Big Tech critic appointed by Biden; Apple not a primary target

President Biden has appointed a high-profile Big Tech critic as a special assistant on technology and competition policy: Columbia University law professor Tim Wu.

Wu has argued that tech giants have too much power, and spoken in favor of antitrust actions against them …

The New York Times reports.

President Biden on Friday named Tim Wu, a Columbia University law professor, to the National Economic Council on Friday as a special assistant to the president for technology and competition policy, putting one of the most outspoken critics of Big Tech’s power into the administration.

The appointment of Mr. Wu, 48, who is widely supported by progressive Democrats and antimonopoly groups, suggests that the administration plans to take on the size and influence of companies like Amazon, Apple, Facebook and Google, including working with Congress on legislation to strengthen antitrust laws. During his campaign, Mr. Biden said he would be open to breaking up tech companies.

That confrontational approach toward the tech industry would be a continuation of the one taken by the Trump administration. Late last year, federal and state regulators sued Facebook and Google, accusing them of antitrust violations. The regulators continue to investigate claims that Amazon and Apple unfairly squash competition.

In particular, Wu has criticized overly narrow definitions of monopolies, arguing that you need to look at whether a company has enough power to place competitors at a disadvantage, and then whether it takes action to do so. He has said that the bottom line is that the law must favor the interests of consumers over those of corporations.

It’s obviously an example of conservative activism, where they’ve taken something like the Sherman Act that says flatly that creating a monopoly is a felony and narrowed it so far as to almost reverse its meaning. It’s an astonishing development. It’s evidence of a strong ideology that takes the market as sovereign and doesn’t agree that Congress or democratic institutions can interfere with the market. It assumes that the market and businesses are supreme over people.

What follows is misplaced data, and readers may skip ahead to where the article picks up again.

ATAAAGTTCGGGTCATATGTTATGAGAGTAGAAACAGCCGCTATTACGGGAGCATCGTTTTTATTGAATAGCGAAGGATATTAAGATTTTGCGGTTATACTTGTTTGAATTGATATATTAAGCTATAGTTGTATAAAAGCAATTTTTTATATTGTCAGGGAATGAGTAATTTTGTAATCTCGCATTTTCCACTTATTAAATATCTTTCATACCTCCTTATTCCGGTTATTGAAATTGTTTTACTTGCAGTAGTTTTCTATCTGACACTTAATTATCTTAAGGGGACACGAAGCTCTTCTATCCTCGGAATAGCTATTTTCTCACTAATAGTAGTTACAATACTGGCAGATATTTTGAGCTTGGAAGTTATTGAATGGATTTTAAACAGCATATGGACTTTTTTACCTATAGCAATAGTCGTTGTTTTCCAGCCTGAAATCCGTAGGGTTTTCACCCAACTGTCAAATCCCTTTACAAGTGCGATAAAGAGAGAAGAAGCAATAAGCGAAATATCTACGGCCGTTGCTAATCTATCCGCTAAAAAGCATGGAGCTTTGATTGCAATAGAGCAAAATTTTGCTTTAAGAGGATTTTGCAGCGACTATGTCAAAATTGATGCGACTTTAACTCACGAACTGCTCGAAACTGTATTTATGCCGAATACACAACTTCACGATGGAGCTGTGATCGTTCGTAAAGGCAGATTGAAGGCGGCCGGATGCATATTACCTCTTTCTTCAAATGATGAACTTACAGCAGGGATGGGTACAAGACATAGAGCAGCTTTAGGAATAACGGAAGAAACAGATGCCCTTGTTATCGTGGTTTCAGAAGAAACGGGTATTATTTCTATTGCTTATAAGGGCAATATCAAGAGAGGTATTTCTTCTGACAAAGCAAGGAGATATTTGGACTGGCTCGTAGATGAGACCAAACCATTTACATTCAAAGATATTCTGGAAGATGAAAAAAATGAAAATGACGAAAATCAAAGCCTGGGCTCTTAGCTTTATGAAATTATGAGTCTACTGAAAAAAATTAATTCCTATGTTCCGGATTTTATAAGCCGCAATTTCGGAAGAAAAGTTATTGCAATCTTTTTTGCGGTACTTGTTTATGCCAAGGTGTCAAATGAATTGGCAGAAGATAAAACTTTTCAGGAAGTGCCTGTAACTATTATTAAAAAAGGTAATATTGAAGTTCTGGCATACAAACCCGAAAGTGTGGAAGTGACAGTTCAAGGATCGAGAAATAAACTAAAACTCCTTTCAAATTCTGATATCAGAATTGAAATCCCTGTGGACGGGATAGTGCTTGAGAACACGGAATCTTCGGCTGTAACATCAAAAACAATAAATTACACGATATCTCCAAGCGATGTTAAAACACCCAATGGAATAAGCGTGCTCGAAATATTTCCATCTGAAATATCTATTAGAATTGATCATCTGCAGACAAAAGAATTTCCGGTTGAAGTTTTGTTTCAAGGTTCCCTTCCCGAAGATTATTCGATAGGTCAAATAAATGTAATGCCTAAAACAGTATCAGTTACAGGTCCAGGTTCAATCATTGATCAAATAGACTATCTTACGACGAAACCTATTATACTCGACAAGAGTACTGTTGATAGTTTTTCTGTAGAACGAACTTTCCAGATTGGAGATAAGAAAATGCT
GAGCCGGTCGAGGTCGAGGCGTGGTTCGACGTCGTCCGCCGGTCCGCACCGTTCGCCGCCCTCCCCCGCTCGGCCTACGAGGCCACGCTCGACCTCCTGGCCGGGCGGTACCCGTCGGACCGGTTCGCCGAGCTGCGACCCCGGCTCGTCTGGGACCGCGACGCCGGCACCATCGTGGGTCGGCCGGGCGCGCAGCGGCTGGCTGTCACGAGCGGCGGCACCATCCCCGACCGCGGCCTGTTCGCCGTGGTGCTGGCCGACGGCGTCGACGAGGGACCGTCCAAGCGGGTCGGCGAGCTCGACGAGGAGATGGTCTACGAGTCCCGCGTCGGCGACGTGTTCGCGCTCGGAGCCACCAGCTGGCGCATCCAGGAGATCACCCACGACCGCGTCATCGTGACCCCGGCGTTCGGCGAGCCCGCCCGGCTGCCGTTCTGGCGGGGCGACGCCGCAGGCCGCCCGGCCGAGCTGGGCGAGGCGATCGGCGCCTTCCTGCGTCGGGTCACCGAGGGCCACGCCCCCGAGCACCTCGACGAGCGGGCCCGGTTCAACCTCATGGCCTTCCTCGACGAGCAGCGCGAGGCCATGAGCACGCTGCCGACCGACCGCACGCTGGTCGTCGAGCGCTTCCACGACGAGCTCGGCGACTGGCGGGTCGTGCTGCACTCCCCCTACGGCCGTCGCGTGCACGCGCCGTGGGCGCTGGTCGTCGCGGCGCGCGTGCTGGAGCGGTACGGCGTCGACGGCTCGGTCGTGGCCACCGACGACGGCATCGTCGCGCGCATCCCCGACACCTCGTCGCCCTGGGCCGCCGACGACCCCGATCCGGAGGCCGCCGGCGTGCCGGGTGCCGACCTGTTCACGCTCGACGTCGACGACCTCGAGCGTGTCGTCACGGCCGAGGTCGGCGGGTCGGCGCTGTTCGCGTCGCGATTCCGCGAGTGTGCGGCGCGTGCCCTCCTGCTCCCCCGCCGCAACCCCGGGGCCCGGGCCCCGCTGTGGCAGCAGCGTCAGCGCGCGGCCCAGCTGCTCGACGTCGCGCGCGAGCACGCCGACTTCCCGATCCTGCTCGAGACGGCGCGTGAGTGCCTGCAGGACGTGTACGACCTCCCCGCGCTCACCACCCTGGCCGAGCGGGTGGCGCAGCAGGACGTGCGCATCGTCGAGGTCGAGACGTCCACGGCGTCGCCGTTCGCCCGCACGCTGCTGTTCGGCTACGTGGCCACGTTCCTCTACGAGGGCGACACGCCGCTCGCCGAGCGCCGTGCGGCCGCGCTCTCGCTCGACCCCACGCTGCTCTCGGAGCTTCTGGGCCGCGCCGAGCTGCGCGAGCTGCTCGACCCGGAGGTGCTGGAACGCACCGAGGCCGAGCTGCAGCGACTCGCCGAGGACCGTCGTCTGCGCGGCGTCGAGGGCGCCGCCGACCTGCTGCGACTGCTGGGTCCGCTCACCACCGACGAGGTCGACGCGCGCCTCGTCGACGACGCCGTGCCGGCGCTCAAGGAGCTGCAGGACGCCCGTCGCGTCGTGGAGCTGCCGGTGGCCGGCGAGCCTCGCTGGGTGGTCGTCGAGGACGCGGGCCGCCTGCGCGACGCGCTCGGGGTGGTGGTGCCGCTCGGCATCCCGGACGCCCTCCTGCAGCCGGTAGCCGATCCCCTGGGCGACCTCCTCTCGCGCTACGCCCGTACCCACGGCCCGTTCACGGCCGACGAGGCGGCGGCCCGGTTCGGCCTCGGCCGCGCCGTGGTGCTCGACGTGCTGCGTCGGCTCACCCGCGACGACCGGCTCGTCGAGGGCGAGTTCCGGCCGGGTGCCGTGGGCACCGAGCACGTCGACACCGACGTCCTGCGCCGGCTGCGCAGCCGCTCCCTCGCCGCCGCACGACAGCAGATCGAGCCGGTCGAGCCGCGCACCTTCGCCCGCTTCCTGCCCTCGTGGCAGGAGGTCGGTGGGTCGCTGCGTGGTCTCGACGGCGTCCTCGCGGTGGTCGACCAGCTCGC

However, while Apple’s control of the market for iOS apps will certainly be on the agenda, Wu’s primary concern is large tech companies buying up others until a huge amount of power is concentrated in one place. Facebook’s acquisitions of WhatsApp and Instagram are a key example, and Wu has supported calls for the breakup of the company.

Mr. Wu has warned about the consequences of too much power in the hands of a few companies and said the nation’s economy resembled the Gilded Age of the late 1800s.

“Extreme economic concentration yields gross inequality and material suffering, feeding the appetite for nationalistic and extremist leadership,” Mr. Wu wrote in his 2018 book, “The Curse of Bigness: Antitrust in the New Gilded Age.”

“Most visible in our daily lives is the great power of the tech platforms, especially Google, Facebook and Amazon,” he added.

Wu is also a strong advocate for net neutrality.

His appointment has been welcomed by leading Democrats.

“Tim has been a longtime antitrust advocate, and he has pushed public officials to break up and rein in Big Tech,” Senator Elizabeth Warren, Democrat of Massachusetts, said in a statement. “I’m glad to see him in this role” […]

The appointment sets the tone for a new era in antitrust enforcement, said Senator Amy Klobuchar of Minnesota, the Democratic chair of the Senate Judiciary subcommittee on antitrust. Ms. Klobuchar has introduced a broad bill to strengthen antitrust laws.

The UK is the latest country to open an antitrust investigation into Apple’s App Store.

Photo: Valerie Chiang/The New York Times

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